Joe's retirement was premature, as was the concensus at the time, but he had a successful business and other aspirations, and that lead him to coaching. He manned the bench for a bevy of major junior and senior teams, most notably with the St. Michael's Majors where he won 2 Memorial Cups, as well as coached a young, unknown at that time Red Kelly, and it was Joe who taught him how to be a great defensive player.  He also answered the call to coach the Maple Leafs, helping them to their 1951 Stanley Cup victory, and making him the only man in hockey history to win a Memorial Cup, Allen Cup and Stanley Cup championship. 

LW-Sergei Berezin (1996-2001)

Probably one of the most underappreciated Leafs forwards of the last 30 years, Sergei Berezin could only properly be described as "electrifying".

Drafted in the 10th round, 256th overall by the Leafs in the now infamously hit-or-miss 1994 NHL Entry Draft, Sergei had impressed scouts with his numbers in the Deutsche Elite League with the Cologne Sharks.  With superhuman speed, a fast shot and a scorer's touch, he became a nightmare for other teams to defend.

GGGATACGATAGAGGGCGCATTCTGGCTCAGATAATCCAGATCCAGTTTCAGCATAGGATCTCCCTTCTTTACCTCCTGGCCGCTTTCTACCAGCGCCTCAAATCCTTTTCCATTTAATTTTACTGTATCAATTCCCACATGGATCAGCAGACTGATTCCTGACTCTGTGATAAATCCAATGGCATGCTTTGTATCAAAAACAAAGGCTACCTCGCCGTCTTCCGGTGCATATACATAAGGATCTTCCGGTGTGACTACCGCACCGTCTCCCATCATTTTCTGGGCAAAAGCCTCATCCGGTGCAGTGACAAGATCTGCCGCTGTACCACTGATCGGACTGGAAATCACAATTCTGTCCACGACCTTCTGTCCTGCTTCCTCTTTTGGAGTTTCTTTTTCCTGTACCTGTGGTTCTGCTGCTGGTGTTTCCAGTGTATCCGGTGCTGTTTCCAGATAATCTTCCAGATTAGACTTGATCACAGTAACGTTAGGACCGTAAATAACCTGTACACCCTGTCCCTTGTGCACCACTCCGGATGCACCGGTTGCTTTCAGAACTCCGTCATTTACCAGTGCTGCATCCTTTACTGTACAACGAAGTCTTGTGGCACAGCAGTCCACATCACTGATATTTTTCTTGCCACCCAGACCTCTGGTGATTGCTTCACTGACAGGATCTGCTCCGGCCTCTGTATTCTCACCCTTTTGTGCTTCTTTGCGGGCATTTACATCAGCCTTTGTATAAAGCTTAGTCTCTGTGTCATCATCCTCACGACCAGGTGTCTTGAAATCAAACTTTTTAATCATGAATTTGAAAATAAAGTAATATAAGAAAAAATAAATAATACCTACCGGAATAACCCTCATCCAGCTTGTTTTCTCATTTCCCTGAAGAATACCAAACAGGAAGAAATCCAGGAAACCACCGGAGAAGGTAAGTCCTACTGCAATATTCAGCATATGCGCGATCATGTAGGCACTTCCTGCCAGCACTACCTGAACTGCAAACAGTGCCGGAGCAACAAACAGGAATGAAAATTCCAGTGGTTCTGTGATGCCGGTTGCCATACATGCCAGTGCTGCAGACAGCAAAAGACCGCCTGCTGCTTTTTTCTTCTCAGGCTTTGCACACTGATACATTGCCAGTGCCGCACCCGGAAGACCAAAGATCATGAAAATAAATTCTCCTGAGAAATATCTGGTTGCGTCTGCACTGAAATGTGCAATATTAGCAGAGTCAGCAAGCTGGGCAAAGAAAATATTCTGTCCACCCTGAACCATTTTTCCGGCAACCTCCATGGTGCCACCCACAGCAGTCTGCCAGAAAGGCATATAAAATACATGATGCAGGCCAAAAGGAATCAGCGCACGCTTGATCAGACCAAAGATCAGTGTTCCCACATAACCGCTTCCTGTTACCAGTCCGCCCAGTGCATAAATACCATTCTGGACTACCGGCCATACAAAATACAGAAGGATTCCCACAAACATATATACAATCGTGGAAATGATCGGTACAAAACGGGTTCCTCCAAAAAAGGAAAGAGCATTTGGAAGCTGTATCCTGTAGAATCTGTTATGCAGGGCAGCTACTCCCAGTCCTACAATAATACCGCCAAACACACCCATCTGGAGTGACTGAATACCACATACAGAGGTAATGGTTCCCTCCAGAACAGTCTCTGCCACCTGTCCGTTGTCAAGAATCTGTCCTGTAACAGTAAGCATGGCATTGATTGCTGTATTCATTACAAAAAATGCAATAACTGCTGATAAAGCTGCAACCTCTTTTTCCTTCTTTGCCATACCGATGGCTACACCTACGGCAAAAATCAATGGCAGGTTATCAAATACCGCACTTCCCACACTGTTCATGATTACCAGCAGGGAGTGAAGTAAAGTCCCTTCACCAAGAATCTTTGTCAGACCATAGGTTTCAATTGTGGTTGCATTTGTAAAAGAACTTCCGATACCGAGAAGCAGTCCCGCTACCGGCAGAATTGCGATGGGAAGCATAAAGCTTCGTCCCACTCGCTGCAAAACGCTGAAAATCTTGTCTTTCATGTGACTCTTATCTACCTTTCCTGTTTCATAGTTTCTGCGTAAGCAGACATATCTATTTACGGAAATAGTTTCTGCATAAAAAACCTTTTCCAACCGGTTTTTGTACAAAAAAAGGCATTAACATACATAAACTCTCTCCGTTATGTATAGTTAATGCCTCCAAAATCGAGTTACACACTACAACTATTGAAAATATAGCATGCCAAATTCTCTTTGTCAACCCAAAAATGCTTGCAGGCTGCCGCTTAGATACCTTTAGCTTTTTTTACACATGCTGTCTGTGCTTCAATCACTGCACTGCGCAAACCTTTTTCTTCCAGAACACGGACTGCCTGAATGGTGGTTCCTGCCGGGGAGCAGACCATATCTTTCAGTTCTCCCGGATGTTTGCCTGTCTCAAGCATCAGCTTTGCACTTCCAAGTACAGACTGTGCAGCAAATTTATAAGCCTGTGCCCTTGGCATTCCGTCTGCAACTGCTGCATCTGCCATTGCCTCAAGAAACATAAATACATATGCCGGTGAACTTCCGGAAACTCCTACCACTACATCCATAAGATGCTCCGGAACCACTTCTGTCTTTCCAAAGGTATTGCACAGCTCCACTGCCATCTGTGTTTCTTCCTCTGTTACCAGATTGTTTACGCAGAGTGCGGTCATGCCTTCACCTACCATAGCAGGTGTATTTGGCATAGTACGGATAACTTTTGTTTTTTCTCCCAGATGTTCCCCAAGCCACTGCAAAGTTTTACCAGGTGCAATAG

In 353 games in the blue and white, Berezin amassed 126 goals, and 95 assists with only 34 penalty minutes over his 5 seasons with the Leafs. His most productive season was 1998-1999 where he lit the lamp 37 times. His game lacked any real depth, but for what he did, he did it well.

Though his numbers would never put him in the same league as Pavel Bure or Sergei Fedorov, Berezin proved to be one of the most exciting Leafs players to watch as he was able to immediately get the crowds on their feet with one of his rushes being the lone offensive flare provider as the "Who?" years of the Maple Leafs came to an end.  Sadly, Berezin's role became superfluous with the signing of sniper-in-decline Alexander Mogilny and he was traded June 22, 2001 for another sniper-in-decline in Mikael Renberg.